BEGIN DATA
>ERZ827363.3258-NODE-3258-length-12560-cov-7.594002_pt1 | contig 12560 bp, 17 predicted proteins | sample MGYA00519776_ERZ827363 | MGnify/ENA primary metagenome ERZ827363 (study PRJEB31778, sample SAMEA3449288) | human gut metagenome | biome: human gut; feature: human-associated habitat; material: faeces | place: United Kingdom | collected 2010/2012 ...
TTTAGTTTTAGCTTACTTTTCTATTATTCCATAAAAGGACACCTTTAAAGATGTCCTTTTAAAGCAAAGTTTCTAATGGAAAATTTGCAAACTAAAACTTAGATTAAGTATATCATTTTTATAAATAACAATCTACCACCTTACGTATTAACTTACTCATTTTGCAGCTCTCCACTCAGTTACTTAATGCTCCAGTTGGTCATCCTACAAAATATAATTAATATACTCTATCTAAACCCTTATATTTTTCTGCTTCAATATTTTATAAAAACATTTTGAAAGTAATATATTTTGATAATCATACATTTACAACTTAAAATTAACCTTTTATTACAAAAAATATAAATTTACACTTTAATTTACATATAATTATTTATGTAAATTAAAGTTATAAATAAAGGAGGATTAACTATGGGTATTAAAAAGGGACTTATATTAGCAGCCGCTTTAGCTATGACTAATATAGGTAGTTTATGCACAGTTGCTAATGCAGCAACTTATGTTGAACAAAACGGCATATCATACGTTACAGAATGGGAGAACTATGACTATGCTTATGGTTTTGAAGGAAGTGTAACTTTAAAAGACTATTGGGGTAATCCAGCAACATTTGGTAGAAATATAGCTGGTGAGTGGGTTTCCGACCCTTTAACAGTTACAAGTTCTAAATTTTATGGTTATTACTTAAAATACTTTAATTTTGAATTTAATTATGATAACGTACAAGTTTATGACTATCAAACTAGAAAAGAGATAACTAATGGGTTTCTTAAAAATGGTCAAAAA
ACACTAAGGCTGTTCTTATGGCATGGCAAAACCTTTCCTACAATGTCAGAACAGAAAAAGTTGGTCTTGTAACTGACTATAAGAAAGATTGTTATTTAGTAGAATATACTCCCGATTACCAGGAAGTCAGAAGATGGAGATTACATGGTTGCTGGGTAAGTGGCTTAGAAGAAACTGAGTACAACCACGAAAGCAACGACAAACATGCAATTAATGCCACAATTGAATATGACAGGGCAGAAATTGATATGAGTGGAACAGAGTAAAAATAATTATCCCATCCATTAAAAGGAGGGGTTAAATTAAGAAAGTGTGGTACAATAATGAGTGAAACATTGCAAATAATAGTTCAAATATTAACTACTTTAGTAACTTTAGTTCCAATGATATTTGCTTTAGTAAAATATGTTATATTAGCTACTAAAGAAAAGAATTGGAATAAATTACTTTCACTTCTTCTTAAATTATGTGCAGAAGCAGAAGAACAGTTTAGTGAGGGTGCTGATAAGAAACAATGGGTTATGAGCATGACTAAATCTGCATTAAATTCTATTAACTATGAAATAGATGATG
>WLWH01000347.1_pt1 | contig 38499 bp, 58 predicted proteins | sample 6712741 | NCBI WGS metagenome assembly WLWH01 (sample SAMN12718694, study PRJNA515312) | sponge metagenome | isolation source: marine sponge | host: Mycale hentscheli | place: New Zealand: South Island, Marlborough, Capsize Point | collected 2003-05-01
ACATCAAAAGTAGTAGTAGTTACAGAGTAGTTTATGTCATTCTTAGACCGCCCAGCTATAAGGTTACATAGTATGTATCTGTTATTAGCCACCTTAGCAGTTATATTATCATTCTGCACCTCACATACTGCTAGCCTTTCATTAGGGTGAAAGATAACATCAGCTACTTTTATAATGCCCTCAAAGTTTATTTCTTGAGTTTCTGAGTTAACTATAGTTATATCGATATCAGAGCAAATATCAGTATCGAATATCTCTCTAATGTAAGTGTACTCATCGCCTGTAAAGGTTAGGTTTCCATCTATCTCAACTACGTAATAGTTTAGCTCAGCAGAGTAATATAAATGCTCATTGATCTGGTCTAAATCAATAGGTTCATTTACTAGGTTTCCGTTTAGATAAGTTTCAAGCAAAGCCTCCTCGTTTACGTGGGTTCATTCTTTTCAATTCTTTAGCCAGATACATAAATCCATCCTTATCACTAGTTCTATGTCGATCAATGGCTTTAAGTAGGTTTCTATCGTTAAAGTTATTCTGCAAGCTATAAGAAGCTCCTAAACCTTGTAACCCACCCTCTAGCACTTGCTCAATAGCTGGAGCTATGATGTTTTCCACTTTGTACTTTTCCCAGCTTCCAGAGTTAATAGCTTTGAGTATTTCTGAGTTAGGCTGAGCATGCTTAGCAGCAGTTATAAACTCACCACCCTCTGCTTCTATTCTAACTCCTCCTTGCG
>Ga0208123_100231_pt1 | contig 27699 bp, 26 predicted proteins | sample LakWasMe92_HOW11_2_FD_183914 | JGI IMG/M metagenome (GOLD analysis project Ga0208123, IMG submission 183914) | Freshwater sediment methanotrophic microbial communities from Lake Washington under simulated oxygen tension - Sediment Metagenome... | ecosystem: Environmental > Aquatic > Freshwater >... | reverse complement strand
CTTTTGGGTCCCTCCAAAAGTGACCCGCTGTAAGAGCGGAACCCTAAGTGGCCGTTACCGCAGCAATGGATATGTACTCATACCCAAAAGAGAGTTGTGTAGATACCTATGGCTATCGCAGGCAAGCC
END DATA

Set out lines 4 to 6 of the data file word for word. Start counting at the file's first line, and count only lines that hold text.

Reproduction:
>WLWH01000347.1_pt1 | contig 38499 bp, 58 predicted proteins | sample 6712741 | NCBI WGS metagenome assembly WLWH01 (sample SAMN12718694, study PRJNA515312) | sponge metagenome | isolation source: marine sponge | host: Mycale hentscheli | place: New Zealand: South Island, Marlborough, Capsize Point | collected 2003-05-01
ACATCAAAAGTAGTAGTAGTTACAGAGTAGTTTATGTCATTCTTAGACCGCCCAGCTATAAGGTTACATAGTATGTATCTGTTATTAGCCACCTTAGCAGTTATATTATCATTCTGCACCTCACATACTGCTAGCCTTTCATTAGGGTGAAAGATAACATCAGCTACTTTTATAATGCCCTCAAAGTTTATTTCTTGAGTTTCTGAGTTAACTATAGTTATATCGATATCAGAGCAAATATCAGTATCGAATATCTCTCTAATGTAAGTGTACTCATCGCCTGTAAAGGTTAGGTTTCCATCTATCTCAACTACGTAATAGTTTAGCTCAGCAGAGTAATATAAATGCTCATTGATCTGGTCTAAATCAATAGGTTCATTTACTAGGTTTCCGTTTAGATAAGTTTCAAGCAAAGCCTCCTCGTTTACGTGGGTTCATTCTTTTCAATTCTTTAGCCAGATACATAAATCCATCCTTATCACTAGTTCTATGTCGATCAATGGCTTTAAGTAGGTTTCTATCGTTAAAGTTATTCTGCAAGCTATAAGAAGCTCCTAAACCTTGTAACCCACCCTCTAGCACTTGCTCAATAGCTGGAGCTATGATGTTTTCCACTTTGTACTTTTCCCAGCTTCCAGAGTTAATAGCTTTGAGTATTTCTGAGTTAGGCTGAGCATGCTTAGCAGCAGTTATAAACTCACCACCCTCTGCTTCTATTCTAACTCCTCCTTGCG
>Ga0208123_100231_pt1 | contig 27699 bp, 26 predicted proteins | sample LakWasMe92_HOW11_2_FD_183914 | JGI IMG/M metagenome (GOLD analysis project Ga0208123, IMG submission 183914) | Freshwater sediment methanotrophic microbial communities from Lake Washington under simulated oxygen tension - Sediment Metagenome... | ecosystem: Environmental > Aquatic > Freshwater >... | reverse complement strand